Illustrated guide to a PhD

Posted to Infographics  |  Nathan Yau

When I first got in to graduate school, I really had no idea what I was getting in to. I thought it’d be like undergraduate studies, but harder. Not really. You definitely do a lot more unguided, independent work. You don’t have someone telling you what to do, so it’s up to you to figure out what you need to read and what you want to work on.

This illustrated guide to a PhD from computer science professor Matthew Might sums it up nicely.

By the end of high school, you know a little bit, by the end of a bachelor’s degree you start to specialize, and towards the end of a PhD, you’ve made it to the edge of human knowledge in a very small area of all there is to know in the world. Your job is to push that edge out some by the time you finish.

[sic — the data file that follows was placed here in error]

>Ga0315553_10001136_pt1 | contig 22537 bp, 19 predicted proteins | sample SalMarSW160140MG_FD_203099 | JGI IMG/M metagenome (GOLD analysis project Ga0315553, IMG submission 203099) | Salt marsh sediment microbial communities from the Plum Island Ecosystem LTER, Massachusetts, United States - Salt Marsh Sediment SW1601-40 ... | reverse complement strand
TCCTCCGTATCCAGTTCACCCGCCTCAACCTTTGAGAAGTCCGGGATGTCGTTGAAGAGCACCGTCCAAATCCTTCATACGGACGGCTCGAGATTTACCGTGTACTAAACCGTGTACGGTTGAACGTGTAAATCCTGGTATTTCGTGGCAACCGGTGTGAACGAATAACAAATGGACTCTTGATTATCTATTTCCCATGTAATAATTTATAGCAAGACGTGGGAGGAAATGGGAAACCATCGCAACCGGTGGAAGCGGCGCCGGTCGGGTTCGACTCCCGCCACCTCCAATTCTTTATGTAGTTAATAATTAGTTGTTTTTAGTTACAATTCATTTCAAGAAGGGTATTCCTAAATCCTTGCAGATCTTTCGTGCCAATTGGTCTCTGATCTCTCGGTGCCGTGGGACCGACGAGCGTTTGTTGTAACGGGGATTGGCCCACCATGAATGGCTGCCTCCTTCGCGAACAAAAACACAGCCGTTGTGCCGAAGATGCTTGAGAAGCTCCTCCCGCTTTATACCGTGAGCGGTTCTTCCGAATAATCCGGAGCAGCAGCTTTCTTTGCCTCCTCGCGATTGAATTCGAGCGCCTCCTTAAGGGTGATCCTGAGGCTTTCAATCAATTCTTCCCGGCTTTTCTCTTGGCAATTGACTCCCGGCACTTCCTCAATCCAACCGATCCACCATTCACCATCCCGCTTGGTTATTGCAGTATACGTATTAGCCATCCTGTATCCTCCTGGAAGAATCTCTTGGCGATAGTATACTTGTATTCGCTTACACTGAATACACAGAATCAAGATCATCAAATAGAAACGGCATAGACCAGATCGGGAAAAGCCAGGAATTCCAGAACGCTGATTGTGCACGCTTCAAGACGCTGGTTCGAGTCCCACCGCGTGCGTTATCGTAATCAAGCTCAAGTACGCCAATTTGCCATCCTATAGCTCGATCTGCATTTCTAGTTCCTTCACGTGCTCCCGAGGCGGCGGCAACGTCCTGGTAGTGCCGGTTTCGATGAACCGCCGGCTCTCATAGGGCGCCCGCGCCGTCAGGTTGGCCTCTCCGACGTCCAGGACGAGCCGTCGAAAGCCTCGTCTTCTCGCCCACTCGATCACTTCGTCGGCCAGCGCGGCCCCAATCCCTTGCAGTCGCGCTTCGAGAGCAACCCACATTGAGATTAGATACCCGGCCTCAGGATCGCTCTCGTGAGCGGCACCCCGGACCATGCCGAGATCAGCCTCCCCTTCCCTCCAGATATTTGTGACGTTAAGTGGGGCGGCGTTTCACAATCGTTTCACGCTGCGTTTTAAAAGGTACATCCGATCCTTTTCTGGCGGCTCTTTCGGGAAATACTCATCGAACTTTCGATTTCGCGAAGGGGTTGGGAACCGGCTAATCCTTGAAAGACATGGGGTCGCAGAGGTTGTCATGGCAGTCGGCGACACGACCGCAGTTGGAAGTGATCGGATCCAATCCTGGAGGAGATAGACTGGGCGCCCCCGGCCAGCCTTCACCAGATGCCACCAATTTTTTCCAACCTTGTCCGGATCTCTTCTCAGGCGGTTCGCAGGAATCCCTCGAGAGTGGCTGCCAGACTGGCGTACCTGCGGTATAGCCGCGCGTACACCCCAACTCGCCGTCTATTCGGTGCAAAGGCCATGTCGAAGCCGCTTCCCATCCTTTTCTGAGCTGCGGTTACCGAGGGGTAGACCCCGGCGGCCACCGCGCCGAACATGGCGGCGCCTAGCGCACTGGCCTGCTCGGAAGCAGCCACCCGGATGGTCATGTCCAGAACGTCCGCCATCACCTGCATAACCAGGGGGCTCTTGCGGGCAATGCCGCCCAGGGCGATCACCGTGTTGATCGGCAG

It’s all so clear to me now.

[Thanks, Max]

3 Comments

Favorites

Marrying Age

People get married at various ages, but there are definite trends that vary across demographic groups. What do these trends look like?

Shifting Incomes for American Jobs

For various occupations, the difference between the person who makes the most and the one who makes the least can be significant.

The Best Data Visualization Projects of 2011

I almost didn’t make a best-of list this year, but as I clicked through the year’s post, it was hard …

Divorce Rates for Different Groups

We know when people usually get married. We know who never marries. Finally, it’s time to look at the other side: divorce and remarriage.